L. Neil Smith's
Number 359, March 19, 2006


It's Time To Forget September 11th
by Jonathan David Morris

Special to TLE

It's time to forget September 11th.

That's right. You heard me.

It's time to push it out of our minds.

You can hoot and holler all you want about this concept. You can say I'm anti-American. You can even accuse me of spitting on the memories of all those who died. But you would miss the point of what I'm about to say here, because this has nothing to do with the heroes or victims, and nothing to do with politics.

This has to do with us.

Four and a half years have passed since the craziest day in American history. At this point, that's all 9/11 is: Just one crazy day that happened four and a half years ago. It sucked, but we can't change it. We shouldn't let it change the American dream.

I was reminded of how important this is last week, when the deal that would've sold six American ports to an Arab company—Dubai Ports World—collapsed under the weight of widespread American uproar. I've been thinking we should "forget 9/11" for a while now, but I've never shared it, because I know how folks will react to it, and I didn't want people to get any wrong ideas. To me, forgetting 9/11 isn't about forgetting the dead or forgetting what happened. It's about returning to normal. It's literally about getting over it, accepting it, and, for lack of a less politically loaded phrase, moving on.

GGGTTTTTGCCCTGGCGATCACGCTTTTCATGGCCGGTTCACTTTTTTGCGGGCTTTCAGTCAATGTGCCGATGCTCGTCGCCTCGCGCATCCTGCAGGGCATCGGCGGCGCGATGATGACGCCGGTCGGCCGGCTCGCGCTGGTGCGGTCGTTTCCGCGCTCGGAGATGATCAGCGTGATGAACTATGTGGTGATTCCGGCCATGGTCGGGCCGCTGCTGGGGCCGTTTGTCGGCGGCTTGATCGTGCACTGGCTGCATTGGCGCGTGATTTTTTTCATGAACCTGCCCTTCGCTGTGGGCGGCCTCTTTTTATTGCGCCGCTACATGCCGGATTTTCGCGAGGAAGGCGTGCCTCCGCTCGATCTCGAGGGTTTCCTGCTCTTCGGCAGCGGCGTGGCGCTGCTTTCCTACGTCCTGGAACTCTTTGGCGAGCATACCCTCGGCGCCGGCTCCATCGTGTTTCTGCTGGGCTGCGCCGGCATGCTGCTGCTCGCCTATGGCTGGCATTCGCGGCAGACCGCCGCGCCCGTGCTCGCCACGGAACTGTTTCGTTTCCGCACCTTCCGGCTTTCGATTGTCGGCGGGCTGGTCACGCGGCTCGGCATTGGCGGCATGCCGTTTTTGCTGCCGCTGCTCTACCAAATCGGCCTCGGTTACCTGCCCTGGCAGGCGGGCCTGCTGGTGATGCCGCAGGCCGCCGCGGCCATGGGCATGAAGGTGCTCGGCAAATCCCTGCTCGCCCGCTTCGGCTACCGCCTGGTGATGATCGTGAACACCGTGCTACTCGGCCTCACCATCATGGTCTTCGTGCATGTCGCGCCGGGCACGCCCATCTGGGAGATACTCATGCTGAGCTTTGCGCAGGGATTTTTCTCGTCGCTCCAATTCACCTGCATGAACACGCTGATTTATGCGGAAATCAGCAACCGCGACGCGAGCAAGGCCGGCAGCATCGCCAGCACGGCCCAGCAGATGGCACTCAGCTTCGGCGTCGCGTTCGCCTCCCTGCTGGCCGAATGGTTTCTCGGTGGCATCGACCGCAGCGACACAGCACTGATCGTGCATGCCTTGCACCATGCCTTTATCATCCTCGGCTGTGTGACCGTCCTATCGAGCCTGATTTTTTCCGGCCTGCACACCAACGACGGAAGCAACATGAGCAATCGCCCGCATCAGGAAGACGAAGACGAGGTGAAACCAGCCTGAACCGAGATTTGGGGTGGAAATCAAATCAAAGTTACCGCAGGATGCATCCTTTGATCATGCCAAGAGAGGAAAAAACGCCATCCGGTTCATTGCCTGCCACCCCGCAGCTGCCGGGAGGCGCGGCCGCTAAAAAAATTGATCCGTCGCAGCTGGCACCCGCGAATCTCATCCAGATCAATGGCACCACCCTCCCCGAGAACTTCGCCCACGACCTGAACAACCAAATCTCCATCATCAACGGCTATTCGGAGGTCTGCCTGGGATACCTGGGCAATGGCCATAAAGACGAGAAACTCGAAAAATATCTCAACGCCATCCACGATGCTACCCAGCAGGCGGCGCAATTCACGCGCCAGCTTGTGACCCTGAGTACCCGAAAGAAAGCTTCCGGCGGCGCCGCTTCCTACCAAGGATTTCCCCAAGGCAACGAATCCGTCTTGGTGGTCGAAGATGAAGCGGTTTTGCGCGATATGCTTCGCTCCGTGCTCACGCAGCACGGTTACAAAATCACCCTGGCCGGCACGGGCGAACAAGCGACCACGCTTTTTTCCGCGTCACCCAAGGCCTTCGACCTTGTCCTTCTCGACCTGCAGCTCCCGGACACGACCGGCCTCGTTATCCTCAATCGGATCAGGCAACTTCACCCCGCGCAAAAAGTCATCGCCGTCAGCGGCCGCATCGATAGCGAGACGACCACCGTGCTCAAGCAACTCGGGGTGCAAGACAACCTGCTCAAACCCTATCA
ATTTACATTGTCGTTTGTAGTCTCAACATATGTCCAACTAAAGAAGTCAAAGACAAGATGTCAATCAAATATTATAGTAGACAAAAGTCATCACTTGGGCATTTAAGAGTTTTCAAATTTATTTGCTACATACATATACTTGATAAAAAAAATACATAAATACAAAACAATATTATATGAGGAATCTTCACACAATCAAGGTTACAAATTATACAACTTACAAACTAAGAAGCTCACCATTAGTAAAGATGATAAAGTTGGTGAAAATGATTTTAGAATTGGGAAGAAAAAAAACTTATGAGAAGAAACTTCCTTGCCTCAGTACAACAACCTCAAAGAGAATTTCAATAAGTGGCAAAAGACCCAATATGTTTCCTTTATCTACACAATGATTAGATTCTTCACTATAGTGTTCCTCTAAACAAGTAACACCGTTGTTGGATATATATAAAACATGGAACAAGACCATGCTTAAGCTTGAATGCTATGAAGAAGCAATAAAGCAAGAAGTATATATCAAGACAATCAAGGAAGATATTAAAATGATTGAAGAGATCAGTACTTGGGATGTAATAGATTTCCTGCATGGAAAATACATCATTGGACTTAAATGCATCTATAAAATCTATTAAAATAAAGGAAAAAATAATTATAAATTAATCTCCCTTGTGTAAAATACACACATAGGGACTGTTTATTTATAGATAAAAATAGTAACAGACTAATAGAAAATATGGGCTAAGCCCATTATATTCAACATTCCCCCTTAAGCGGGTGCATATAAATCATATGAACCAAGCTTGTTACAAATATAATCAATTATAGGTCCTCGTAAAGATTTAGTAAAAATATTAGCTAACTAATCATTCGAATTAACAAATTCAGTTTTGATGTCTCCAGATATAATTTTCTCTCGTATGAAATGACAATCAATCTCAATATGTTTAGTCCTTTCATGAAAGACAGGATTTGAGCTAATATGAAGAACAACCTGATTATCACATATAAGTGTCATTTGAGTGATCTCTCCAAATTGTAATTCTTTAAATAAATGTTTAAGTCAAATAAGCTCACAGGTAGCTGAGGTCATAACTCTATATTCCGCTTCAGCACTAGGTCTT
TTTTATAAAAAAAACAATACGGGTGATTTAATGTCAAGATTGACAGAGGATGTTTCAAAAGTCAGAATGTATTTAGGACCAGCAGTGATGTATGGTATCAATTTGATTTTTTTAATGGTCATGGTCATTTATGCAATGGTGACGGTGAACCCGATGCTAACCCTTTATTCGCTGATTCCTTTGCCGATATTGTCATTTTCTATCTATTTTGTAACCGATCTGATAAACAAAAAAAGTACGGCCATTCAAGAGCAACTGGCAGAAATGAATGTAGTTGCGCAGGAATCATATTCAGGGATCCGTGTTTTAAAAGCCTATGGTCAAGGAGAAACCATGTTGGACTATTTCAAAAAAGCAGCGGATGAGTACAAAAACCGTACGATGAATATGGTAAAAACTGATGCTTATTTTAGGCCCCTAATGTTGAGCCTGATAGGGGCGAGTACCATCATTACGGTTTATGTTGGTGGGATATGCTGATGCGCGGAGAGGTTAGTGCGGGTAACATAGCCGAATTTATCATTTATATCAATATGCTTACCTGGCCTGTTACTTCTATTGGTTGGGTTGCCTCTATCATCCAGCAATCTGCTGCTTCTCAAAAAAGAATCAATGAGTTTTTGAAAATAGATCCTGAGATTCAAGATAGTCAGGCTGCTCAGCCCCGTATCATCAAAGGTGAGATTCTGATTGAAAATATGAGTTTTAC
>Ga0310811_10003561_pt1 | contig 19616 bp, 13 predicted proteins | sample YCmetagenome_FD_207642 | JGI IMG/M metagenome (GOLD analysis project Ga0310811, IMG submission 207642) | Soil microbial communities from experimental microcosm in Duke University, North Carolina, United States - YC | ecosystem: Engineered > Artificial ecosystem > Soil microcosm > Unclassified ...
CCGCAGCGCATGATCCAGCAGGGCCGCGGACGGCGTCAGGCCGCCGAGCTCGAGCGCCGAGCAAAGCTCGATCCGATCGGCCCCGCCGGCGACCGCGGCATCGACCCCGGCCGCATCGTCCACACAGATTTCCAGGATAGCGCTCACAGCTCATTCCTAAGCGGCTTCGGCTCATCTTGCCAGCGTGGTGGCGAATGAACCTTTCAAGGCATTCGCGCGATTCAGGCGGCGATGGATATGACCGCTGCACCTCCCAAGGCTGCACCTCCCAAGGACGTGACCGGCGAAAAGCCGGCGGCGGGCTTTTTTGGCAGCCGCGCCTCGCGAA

To a certain extent or another, I tricked myself into believing we'd already done that. Not politically, but on a personal, practical, everyday level. I could've sworn we got all the paranoid fears out of our systems during the celebrity-bashing, freedom-fry-eating early days of the Iraq War. But I was wrong. The reaction to Dubai Ports World resembles 9/11's immediate aftermath in every meaningful way. The only reason anyone cared about this transaction was because this Arab company was just that: Arab. No one cared that they were also just that: a company. And no one wanted to hear that enabling terror wasn't in their best business interests.

This harkens back to September of '01, when everyone knew someone who knew someone who "saw" the Pakistanis down at the local Dunkin Donuts cheering the Twin Towers' destruction. It resembles those days of national paralysis, when a forward—a mere email, from a friend of a friend who "never sends these things"—was enough to keep us out of the malls for fear of terror on Halloween.

It made sense to react that way back then. Because back then, we were starved for information. We were still gripped by the shock and the awe.

But after four and a half years, we've had time to think it over. I'm not saying we should forget those who perished, and I'm not suggesting we should pretend terrorism doesn't exist. But is it time to get over September 11th, to move on—to, in some sense, "forget" it?

Yeah. It really is.

This place we call "post-9/11 America"—it's not the same place I grew up in. This isn't the land of the free and the home of the brave. A free people would fear doing business with no one. And a people committed to free enterprise would seek to do business with everyone—Arabs included. The ports scandal isn't about national security. It's about the new and unimproved America. The country that wants fences on its borders. The land where the free want protection from outsourced jobs.

Post-9/11 America doesn't think it can compete with the rest of the planet. It doesn't believe in the products it's selling. And it doesn't believe in its own ideals.